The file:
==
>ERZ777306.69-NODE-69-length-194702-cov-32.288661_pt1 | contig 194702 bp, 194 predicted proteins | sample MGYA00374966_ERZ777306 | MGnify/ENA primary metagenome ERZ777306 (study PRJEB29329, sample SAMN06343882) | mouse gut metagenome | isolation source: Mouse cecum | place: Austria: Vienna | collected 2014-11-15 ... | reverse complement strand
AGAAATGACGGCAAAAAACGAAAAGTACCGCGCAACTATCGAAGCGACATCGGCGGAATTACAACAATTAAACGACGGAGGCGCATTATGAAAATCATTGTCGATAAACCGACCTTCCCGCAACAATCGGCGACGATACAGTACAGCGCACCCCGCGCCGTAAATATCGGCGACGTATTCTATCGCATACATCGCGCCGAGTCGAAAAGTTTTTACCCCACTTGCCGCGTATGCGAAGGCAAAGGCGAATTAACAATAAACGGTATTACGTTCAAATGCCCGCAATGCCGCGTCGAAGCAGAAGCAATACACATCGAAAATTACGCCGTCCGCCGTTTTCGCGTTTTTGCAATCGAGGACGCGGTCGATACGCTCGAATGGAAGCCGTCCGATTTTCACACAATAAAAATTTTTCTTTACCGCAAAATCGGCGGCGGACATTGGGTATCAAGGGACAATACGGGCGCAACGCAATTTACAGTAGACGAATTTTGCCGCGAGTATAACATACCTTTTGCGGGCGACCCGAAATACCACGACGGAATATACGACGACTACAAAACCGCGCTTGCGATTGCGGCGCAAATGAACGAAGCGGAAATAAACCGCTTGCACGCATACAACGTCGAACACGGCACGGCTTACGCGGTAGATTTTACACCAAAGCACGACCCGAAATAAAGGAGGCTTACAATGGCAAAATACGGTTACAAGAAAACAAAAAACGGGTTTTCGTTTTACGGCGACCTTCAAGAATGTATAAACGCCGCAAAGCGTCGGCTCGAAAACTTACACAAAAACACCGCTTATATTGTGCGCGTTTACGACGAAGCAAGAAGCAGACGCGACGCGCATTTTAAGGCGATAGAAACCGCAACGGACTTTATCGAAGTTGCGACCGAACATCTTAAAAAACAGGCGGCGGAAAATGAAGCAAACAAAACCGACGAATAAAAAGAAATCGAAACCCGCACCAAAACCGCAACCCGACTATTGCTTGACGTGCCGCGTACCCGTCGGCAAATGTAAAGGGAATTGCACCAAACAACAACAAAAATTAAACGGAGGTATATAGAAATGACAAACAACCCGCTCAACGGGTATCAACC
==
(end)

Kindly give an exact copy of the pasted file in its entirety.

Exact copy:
>ERZ777306.69-NODE-69-length-194702-cov-32.288661_pt1 | contig 194702 bp, 194 predicted proteins | sample MGYA00374966_ERZ777306 | MGnify/ENA primary metagenome ERZ777306 (study PRJEB29329, sample SAMN06343882) | mouse gut metagenome | isolation source: Mouse cecum | place: Austria: Vienna | collected 2014-11-15 ... | reverse complement strand
AGAAATGACGGCAAAAAACGAAAAGTACCGCGCAACTATCGAAGCGACATCGGCGGAATTACAACAATTAAACGACGGAGGCGCATTATGAAAATCATTGTCGATAAACCGACCTTCCCGCAACAATCGGCGACGATACAGTACAGCGCACCCCGCGCCGTAAATATCGGCGACGTATTCTATCGCATACATCGCGCCGAGTCGAAAAGTTTTTACCCCACTTGCCGCGTATGCGAAGGCAAAGGCGAATTAACAATAAACGGTATTACGTTCAAATGCCCGCAATGCCGCGTCGAAGCAGAAGCAATACACATCGAAAATTACGCCGTCCGCCGTTTTCGCGTTTTTGCAATCGAGGACGCGGTCGATACGCTCGAATGGAAGCCGTCCGATTTTCACACAATAAAAATTTTTCTTTACCGCAAAATCGGCGGCGGACATTGGGTATCAAGGGACAATACGGGCGCAACGCAATTTACAGTAGACGAATTTTGCCGCGAGTATAACATACCTTTTGCGGGCGACCCGAAATACCACGACGGAATATACGACGACTACAAAACCGCGCTTGCGATTGCGGCGCAAATGAACGAAGCGGAAATAAACCGCTTGCACGCATACAACGTCGAACACGGCACGGCTTACGCGGTAGATTTTACACCAAAGCACGACCCGAAATAAAGGAGGCTTACAATGGCAAAATACGGTTACAAGAAAACAAAAAACGGGTTTTCGTTTTACGGCGACCTTCAAGAATGTATAAACGCCGCAAAGCGTCGGCTCGAAAACTTACACAAAAACACCGCTTATATTGTGCGCGTTTACGACGAAGCAAGAAGCAGACGCGACGCGCATTTTAAGGCGATAGAAACCGCAACGGACTTTATCGAAGTTGCGACCGAACATCTTAAAAAACAGGCGGCGGAAAATGAAGCAAACAAAACCGACGAATAAAAAGAAATCGAAACCCGCACCAAAACCGCAACCCGACTATTGCTTGACGTGCCGCGTACCCGTCGGCAAATGTAAAGGGAATTGCACCAAACAACAACAAAAATTAAACGGAGGTATATAGAAATGACAAACAACCCGCTCAACGGGTATCAACC